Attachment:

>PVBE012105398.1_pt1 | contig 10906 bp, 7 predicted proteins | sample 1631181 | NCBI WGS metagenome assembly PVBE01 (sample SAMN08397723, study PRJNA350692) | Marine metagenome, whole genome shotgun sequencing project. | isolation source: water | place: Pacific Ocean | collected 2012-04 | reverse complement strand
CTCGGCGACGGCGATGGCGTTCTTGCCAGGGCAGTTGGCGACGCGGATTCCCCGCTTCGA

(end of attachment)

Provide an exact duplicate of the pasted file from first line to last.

>PVBE012105398.1_pt1 | contig 10906 bp, 7 predicted proteins | sample 1631181 | NCBI WGS metagenome assembly PVBE01 (sample SAMN08397723, study PRJNA350692) | Marine metagenome, whole genome shotgun sequencing project. | isolation source: water | place: Pacific Ocean | collected 2012-04 | reverse complement strand
CTCGGCGACGGCGATGGCGTTCTTGCCAGGGCAGTTGGCGACGCGGATTCCCCGCTTCGA